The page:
December 3, 1896
WE have before mentioned the fact that, on both sides, in the late political campaign, there was frequent mention made of the French Revolution. Each side charged the other with showing alarming characteristics of that notable period of history.
Last week in these columns we pointed out the most dangerous of all these characteristics that could possibly appear—the danger of an established religion professing to be Christianity. And though this greatest danger must, and will, be kept before the people, as it is the great and leading issue; yet there are others only less important, and that contribute to the success of this greatest of all, which must be point out, and which must be avoided by all who would escape the vortex toward which these things are certainly tending.
Only less remarkable than the national atheism that was developed in the French Revolution, was the development of a one-man power. As Napoleon was “returning from Notre Dame, after the ceremonies which had marked the conclusion of the Concordat,” he exclaimed, “Now the French Revolution is finished.” Napoleon could see plainly enough that he was the logical result of at least one series of events. And the situation that found its logical result in a Napoleon in France a hundred years ago, has to-day, in the United States, its counterpart in more than one of itsphases.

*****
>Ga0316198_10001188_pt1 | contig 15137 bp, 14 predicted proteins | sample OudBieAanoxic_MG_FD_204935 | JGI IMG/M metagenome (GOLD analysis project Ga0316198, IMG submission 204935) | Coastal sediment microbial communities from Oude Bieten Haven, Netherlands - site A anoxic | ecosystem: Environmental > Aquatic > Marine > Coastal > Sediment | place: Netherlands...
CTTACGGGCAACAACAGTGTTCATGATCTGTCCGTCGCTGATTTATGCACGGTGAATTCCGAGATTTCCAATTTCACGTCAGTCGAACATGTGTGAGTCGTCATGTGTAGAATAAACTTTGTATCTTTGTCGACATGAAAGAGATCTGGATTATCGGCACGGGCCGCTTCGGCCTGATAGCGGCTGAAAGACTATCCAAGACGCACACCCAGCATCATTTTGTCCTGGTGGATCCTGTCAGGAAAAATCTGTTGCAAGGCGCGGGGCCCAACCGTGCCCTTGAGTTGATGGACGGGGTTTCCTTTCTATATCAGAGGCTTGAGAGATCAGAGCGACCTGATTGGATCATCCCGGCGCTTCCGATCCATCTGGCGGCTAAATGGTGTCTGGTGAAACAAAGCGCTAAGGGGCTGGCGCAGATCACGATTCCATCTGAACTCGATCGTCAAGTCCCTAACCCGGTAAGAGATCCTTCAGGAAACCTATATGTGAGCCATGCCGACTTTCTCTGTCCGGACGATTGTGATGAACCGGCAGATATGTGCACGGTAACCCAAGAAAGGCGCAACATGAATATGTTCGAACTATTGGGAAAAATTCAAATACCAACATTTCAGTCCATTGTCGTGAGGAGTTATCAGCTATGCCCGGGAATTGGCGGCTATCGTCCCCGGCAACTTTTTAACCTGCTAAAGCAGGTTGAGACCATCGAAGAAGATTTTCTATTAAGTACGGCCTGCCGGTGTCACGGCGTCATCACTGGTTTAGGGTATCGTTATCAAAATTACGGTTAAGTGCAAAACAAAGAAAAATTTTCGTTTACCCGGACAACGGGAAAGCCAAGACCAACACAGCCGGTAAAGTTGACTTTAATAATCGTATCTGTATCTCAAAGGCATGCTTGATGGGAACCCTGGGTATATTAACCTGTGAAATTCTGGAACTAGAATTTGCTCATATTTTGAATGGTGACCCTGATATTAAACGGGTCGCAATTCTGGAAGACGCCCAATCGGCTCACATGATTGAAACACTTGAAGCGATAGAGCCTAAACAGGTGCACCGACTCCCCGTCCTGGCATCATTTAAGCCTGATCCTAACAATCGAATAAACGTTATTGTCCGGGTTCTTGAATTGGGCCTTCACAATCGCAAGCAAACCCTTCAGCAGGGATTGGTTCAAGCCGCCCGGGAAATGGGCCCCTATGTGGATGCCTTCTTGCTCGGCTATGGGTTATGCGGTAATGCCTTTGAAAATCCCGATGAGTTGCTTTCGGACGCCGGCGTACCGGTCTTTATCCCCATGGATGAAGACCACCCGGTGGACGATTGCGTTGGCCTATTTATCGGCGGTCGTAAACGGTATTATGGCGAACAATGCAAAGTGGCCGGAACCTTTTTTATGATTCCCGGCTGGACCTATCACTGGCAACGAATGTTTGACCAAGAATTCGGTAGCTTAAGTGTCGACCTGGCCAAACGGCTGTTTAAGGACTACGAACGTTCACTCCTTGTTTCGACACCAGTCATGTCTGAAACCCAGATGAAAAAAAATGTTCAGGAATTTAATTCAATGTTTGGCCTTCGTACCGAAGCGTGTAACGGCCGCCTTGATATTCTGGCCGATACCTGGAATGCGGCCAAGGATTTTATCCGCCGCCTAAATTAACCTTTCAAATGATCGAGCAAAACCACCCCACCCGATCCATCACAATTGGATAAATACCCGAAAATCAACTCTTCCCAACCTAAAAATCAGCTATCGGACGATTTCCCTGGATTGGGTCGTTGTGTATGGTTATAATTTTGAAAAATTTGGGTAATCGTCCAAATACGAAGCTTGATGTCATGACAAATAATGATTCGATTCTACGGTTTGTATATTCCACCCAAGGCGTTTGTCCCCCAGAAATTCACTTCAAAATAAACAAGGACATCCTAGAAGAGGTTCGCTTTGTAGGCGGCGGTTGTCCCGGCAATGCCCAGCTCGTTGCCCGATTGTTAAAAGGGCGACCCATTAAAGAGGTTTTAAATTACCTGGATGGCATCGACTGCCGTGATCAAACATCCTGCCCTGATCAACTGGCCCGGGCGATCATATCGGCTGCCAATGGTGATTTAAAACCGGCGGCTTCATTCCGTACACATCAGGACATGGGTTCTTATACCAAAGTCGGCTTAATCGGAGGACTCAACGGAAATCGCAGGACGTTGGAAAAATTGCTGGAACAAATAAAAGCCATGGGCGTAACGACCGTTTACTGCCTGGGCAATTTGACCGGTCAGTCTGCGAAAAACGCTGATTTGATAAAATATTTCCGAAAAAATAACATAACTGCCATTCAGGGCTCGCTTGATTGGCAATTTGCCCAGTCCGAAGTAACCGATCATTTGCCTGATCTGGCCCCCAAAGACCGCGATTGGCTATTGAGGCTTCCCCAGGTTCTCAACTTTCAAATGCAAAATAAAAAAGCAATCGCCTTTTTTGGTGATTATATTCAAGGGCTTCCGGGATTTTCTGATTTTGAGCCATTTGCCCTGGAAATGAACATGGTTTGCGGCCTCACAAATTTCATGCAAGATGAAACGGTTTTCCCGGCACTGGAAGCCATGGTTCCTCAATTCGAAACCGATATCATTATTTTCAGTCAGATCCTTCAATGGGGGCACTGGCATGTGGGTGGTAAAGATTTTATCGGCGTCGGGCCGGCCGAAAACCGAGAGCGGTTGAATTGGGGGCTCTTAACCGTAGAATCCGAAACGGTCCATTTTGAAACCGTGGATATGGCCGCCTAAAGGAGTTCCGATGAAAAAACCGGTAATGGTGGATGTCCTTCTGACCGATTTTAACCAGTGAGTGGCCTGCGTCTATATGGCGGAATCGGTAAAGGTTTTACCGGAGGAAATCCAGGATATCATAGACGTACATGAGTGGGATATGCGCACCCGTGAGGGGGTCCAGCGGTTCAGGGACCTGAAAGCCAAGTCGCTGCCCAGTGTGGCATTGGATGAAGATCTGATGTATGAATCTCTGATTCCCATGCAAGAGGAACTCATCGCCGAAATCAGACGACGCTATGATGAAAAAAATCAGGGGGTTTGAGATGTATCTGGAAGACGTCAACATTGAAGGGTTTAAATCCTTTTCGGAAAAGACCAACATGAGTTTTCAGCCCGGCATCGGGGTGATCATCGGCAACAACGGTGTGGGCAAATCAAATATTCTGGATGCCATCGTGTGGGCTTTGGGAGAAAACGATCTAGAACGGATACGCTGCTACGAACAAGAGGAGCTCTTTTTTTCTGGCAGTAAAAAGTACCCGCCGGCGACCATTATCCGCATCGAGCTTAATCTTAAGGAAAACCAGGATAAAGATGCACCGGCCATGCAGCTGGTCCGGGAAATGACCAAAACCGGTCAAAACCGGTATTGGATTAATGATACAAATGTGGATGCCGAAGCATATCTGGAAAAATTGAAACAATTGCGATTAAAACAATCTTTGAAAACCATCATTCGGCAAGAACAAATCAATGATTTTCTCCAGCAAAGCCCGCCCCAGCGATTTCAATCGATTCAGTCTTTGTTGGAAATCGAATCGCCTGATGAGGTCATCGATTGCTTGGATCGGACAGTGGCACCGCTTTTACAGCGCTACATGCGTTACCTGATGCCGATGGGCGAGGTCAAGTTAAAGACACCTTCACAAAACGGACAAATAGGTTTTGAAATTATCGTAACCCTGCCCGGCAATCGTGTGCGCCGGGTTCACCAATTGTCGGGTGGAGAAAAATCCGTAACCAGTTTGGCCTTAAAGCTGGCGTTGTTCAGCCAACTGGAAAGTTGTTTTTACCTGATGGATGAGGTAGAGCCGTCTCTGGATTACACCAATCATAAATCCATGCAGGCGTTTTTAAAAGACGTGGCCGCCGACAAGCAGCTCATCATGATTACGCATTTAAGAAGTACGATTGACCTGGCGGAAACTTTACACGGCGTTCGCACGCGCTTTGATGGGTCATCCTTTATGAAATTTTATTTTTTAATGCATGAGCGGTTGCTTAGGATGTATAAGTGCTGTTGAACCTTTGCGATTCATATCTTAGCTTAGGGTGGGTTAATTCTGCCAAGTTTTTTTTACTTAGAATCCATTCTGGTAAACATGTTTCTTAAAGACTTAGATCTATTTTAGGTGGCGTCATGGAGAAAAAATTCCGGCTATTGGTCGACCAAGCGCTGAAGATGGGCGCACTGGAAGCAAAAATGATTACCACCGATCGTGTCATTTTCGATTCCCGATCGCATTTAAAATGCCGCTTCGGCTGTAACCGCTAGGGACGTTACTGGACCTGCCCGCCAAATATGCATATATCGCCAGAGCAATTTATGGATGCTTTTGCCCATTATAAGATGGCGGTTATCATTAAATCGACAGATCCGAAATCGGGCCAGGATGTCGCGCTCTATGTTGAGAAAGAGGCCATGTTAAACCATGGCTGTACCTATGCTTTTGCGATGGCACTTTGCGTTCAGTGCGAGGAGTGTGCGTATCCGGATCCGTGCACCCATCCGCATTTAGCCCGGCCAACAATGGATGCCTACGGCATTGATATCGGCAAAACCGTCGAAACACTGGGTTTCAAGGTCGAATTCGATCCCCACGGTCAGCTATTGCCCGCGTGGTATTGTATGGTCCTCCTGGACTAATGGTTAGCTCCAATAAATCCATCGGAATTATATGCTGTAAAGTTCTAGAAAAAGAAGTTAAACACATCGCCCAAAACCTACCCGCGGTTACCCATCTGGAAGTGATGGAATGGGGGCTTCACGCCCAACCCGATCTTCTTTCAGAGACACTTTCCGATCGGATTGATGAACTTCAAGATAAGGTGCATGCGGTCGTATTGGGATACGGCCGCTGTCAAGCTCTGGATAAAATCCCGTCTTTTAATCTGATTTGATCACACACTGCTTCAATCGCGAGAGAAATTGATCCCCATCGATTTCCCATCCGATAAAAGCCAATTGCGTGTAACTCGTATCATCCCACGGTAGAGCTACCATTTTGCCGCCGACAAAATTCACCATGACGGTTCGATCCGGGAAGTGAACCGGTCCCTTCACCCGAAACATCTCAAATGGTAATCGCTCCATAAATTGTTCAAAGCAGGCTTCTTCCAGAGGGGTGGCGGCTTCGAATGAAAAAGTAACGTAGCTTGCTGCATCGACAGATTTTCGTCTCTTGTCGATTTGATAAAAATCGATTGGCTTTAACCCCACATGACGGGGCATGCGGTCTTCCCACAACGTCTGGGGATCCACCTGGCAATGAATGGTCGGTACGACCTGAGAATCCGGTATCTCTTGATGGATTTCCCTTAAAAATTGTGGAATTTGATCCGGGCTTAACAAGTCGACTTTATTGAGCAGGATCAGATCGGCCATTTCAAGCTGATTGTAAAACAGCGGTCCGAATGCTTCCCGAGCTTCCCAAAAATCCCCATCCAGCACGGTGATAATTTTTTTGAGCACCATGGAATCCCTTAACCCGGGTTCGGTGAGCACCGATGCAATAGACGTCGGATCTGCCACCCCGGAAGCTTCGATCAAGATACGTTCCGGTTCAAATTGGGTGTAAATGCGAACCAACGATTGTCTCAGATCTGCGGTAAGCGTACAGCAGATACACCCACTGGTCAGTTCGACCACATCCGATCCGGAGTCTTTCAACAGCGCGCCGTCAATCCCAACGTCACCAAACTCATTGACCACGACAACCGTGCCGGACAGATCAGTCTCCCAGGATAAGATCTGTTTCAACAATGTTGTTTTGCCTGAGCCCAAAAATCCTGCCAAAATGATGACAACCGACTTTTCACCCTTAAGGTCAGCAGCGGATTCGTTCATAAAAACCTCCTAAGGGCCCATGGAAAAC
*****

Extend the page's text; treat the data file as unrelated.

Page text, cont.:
This is evident from the fact that it was apparent to both sides, and was much emphasized in the discussions by the leaders, in the late campaign. Nor was this seen only by men in this country. It was seen and pointedly commented on by French thinkers also. Just before the National Conventions were held, the Paris Figaro, remarking upon the issues that were prominent in the campaign, said:—
“Are the Americans in quest of a Napoleon? Are they moving in the direction of a dictatorship, the precursor of demagogic or military despotism? In the case of a people which hitherto has made it a point of honor to renovate, and not to follow, history’s general laws, this would certainly be an unexpected yet possible evolution.”